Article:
By First Lieutenant George S. Patton, Jr.
Tenth Cavalry

Cavalry Journal
March 1913


At first sight it seems rather curious that, though the saber has been a component part of our cavalry equipment ever since the beginning, it's use and form has never been given much thoughtful consideration. When we consider, however, that for years the only target practice our troops had was when the old guard fired the loads from their muskets, our negligence in acquiring other knowledge seems less strange. It was through the personal interest and excellence of individual officers and men that attention to target practice was first introduced. I have been informed by some of these gentlemen that at first they were met by obstructionists and the cry of "let well enough alone." They persisted, however, and as people began to see the results they accomplished they ceased to hinder, and rapid and wonderful progress both in the rifle and in the manner of it's use have followed.

It now seems that the turn of the bayonet and saber has arrived. But to gain any prominence it must be supported by some personal interest on the part of officers and men which, when applied to the rifle, has given us the greatest shooting arm in the world. Yet, however essential this interest may be it is difficult to excite it with our present saber and methods of instruction.

As to the form of the saber, there seems to have been an age long controversy between the advocates of the edge and those favoring the point. Beginning with the 11th Century, from which time accounts are fairly consecutive, we find as follows:

When scale, and later chain, armor became sufficiently perfected to completely cover the body, the point went out of use because it was quite impossible to thrust it through the meshes, while by giving a violent blow, it was possible to break or cripple an opponent's arms or ribs without cutting the armor.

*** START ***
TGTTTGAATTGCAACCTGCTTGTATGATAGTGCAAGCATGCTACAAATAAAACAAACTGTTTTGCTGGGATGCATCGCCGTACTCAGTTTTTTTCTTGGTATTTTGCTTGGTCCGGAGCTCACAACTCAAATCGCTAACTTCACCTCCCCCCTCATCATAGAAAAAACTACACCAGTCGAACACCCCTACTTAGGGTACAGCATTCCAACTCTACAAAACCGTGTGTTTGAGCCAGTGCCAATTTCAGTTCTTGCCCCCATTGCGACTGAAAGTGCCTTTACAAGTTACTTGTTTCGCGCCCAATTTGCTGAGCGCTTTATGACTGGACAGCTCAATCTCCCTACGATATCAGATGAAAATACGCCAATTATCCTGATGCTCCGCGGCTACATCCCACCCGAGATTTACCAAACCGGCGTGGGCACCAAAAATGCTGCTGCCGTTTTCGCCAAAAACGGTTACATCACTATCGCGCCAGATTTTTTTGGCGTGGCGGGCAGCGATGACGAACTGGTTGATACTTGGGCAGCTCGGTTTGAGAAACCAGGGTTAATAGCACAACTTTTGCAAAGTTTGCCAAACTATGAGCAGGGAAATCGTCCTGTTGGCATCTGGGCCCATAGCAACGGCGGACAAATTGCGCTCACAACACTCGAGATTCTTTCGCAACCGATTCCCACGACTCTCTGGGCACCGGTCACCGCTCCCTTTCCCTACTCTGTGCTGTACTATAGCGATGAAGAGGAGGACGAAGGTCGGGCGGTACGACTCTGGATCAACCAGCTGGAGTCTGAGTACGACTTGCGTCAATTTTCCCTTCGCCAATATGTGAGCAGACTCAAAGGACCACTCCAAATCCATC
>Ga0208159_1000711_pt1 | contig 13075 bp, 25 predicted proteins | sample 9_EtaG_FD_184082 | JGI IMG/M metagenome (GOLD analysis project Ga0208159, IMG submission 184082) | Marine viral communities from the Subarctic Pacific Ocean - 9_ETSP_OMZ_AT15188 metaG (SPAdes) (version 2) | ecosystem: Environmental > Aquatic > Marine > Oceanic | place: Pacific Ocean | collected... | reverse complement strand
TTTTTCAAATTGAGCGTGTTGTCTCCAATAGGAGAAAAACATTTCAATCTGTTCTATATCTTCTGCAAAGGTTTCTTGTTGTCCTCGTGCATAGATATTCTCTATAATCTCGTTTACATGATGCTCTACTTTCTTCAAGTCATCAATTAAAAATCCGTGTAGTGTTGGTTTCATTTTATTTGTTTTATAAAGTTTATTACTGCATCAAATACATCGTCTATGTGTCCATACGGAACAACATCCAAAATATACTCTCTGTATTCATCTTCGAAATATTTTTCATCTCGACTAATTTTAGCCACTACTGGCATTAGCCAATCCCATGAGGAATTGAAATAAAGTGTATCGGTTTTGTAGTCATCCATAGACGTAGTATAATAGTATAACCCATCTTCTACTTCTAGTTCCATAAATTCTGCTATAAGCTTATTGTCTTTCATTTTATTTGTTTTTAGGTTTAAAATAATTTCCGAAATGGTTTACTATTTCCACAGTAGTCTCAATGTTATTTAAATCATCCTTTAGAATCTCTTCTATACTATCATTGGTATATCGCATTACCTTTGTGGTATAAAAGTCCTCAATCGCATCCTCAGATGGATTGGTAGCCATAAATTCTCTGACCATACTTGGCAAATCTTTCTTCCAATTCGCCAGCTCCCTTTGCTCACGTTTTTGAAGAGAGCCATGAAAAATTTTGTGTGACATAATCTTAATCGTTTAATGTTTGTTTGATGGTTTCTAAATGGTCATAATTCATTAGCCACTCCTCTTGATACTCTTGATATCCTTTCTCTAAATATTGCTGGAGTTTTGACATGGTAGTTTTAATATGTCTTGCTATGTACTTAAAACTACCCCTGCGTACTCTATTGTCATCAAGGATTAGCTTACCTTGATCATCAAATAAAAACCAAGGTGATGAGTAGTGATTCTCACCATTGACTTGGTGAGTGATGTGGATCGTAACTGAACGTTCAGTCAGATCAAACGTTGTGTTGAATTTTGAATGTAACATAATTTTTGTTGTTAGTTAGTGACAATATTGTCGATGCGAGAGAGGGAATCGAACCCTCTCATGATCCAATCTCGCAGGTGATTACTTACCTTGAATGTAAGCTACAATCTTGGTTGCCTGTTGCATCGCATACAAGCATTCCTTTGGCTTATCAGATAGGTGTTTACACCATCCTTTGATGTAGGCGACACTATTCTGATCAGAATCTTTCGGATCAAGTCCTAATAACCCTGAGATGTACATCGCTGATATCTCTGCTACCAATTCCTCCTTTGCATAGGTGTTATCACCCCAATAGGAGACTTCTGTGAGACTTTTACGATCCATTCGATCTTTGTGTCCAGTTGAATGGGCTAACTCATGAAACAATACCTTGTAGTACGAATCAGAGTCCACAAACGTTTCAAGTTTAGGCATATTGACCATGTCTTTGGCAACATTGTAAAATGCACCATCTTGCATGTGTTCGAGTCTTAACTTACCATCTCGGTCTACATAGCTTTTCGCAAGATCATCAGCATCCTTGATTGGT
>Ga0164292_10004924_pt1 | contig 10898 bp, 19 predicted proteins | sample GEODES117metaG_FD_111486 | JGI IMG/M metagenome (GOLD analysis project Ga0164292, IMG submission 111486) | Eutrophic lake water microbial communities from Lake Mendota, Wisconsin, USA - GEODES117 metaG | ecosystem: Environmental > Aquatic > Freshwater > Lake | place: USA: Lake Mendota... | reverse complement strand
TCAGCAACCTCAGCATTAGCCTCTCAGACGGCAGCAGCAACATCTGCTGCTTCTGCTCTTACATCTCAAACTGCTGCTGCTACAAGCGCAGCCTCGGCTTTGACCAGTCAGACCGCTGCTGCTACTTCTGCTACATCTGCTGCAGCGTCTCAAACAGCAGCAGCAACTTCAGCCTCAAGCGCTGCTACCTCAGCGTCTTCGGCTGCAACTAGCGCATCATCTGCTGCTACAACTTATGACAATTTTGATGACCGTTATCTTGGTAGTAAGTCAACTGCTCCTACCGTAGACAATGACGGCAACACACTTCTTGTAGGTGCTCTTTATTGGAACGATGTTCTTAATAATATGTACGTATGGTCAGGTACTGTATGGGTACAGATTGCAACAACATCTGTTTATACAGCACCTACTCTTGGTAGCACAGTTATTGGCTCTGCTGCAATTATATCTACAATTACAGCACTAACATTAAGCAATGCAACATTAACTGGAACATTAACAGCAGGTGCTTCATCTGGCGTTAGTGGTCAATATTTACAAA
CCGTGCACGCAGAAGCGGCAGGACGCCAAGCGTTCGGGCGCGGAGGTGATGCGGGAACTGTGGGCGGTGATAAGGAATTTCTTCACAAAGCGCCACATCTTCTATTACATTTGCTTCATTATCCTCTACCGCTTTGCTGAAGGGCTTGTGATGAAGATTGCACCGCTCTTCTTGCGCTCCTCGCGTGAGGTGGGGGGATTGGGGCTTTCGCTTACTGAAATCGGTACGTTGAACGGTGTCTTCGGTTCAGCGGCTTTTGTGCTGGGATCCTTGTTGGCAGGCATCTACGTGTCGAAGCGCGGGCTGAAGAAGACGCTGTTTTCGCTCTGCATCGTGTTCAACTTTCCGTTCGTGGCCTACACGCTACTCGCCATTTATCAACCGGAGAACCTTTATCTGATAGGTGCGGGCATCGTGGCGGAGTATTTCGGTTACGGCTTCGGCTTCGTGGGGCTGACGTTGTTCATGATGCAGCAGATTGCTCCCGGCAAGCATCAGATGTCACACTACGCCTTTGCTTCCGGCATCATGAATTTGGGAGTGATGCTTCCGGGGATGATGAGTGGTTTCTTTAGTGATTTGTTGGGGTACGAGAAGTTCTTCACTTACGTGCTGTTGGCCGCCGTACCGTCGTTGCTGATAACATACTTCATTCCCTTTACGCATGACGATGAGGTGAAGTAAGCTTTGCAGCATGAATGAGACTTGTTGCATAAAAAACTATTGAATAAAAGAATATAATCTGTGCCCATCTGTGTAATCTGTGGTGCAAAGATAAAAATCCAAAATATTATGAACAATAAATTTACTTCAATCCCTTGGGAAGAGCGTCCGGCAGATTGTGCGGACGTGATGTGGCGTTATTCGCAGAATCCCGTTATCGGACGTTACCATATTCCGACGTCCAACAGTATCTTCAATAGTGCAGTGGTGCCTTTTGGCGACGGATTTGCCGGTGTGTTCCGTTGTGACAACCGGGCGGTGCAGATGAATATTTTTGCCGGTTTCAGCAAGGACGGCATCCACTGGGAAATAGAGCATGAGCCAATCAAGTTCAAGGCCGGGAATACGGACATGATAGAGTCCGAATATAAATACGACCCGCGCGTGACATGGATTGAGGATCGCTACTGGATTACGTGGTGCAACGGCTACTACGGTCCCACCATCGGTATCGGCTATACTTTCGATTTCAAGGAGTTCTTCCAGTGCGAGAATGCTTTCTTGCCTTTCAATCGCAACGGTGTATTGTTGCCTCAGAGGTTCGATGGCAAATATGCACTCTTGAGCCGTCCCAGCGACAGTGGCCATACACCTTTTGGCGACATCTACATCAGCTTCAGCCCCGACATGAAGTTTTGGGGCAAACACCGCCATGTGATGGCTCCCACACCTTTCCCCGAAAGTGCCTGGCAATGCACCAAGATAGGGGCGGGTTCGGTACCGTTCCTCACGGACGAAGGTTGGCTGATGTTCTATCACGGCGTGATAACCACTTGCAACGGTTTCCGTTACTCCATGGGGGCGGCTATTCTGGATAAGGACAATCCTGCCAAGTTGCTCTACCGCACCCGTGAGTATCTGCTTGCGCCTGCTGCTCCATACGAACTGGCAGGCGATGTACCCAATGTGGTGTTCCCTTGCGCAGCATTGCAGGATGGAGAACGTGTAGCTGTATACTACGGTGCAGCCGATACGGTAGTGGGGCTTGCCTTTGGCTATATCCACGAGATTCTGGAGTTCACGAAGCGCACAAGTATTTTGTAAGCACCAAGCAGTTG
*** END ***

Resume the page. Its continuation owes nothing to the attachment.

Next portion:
When the German Mercenaries in the Italian wars began to wear plate, the Italians found the edge of no avail and returned to the point which they thrust through the joints of the crude plate armor. Gradually armor became so well made that neither the point nor edge affected it, but about this time the bullet began to put the armor out of business.

While the armor was being eliminated, so-called light cavalry was evolved. These men wore no armor, and since the Cossacks, Poles, and Turkish horsemen were the only examples of the unarmored horse which men had to copy, and since these inherited from the Arab a curved scimitar-like saber, the new light cavalry was mostly armed with a curved saber. The weapon adopted was, however, an unintelligent copy. The scimitar of the Oriental was a special adapted for cutting through defensive clothing made of wool wadding and to be used in combats when the opposing horsemen fought in open formations circling each other and not in ordered lines trusting to shock.

The sword given to most of the light cavalry troops was not of sufficient curvature to give the drawn saw-like cut of the scimitar and yet was curved sufficiently to reduce it's efficiency for pointing. It may also be noted that the scimitar was not used for parrying and could not be, having neither guard nor balance. All the parrying was done with a light shield. But this lack of balance and the curved form of the weapon must not be considered as essential to a cutting weapon, for the long, straight, cross-handled sword of the Crusader has a most excellent balance, about two inches from the guard. Yet this weapon was probably the one of all time capable of striking the hardest blow.